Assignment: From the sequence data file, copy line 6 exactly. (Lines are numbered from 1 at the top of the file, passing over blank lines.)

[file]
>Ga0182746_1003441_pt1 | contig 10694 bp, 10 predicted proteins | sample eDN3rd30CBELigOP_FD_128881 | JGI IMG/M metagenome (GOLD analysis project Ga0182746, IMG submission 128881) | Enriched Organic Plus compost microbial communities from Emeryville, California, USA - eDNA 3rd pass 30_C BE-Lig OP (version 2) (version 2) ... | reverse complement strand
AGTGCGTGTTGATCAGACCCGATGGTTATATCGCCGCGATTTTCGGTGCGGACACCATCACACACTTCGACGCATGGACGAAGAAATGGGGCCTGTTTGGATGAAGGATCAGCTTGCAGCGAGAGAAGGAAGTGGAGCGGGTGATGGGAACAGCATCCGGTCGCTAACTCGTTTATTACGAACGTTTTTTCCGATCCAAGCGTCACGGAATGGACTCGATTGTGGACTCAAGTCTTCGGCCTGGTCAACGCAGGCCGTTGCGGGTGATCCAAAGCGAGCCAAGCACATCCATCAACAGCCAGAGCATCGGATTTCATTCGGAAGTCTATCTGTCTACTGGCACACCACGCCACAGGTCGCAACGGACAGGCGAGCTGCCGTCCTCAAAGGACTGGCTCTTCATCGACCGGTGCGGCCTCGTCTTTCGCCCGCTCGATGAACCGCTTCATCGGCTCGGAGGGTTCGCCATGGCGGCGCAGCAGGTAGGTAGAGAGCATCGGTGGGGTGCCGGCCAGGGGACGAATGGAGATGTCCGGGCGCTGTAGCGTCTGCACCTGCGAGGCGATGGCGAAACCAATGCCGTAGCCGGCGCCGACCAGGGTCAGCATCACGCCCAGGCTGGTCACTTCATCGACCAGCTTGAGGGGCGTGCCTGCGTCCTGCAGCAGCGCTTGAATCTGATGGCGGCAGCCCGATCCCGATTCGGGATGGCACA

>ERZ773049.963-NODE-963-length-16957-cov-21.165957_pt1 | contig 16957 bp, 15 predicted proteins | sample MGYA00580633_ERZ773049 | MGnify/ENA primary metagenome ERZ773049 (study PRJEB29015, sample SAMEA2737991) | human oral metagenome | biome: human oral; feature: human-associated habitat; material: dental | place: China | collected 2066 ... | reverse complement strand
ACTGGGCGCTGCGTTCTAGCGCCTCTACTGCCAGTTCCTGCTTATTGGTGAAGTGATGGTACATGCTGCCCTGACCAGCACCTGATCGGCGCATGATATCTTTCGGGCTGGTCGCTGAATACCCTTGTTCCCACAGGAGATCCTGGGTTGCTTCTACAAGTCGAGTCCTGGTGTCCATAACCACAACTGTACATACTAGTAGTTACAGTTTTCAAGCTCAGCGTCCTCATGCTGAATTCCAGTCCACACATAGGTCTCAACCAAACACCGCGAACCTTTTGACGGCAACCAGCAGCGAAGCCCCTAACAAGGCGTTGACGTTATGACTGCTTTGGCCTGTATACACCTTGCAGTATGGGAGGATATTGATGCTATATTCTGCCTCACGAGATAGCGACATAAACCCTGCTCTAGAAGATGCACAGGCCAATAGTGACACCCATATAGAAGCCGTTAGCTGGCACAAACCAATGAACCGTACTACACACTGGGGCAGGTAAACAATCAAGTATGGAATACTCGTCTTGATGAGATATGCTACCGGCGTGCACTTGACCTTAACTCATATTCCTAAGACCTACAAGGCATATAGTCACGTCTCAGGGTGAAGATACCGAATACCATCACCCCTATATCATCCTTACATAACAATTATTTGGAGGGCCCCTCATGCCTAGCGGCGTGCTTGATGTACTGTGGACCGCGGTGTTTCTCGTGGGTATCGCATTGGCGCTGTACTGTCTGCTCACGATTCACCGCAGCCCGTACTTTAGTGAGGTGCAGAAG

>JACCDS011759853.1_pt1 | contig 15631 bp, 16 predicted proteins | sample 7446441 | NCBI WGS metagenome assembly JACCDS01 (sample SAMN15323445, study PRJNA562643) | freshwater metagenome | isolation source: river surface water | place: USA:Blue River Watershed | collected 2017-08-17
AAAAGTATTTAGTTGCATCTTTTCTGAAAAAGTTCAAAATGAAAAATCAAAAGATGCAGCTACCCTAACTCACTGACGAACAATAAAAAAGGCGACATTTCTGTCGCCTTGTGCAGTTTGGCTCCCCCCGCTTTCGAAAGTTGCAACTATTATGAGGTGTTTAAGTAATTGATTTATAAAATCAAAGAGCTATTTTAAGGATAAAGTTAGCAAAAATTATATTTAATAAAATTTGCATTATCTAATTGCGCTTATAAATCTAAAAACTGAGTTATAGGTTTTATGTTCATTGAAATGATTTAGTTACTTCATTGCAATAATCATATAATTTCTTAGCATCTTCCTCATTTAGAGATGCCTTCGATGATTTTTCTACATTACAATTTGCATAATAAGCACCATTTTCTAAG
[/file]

AAAAGTATTTAGTTGCATCTTTTCTGAAAAAGTTCAAAATGAAAAATCAAAAGATGCAGCTACCCTAACTCACTGACGAACAATAAAAAAGGCGACATTTCTGTCGCCTTGTGCAGTTTGGCTCCCCCCGCTTTCGAAAGTTGCAACTATTATGAGGTGTTTAAGTAATTGATTTATAAAATCAAAGAGCTATTTTAAGGATAAAGTTAGCAAAAATTATATTTAATAAAATTTGCATTATCTAATTGCGCTTATAAATCTAAAAACTGAGTTATAGGTTTTATGTTCATTGAAATGATTTAGTTACTTCATTGCAATAATCATATAATTTCTTAGCATCTTCCTCATTTAGAGATGCCTTCGATGATTTTTCTACATTACAATTTGCATAATAAGCACCATTTTCTAAG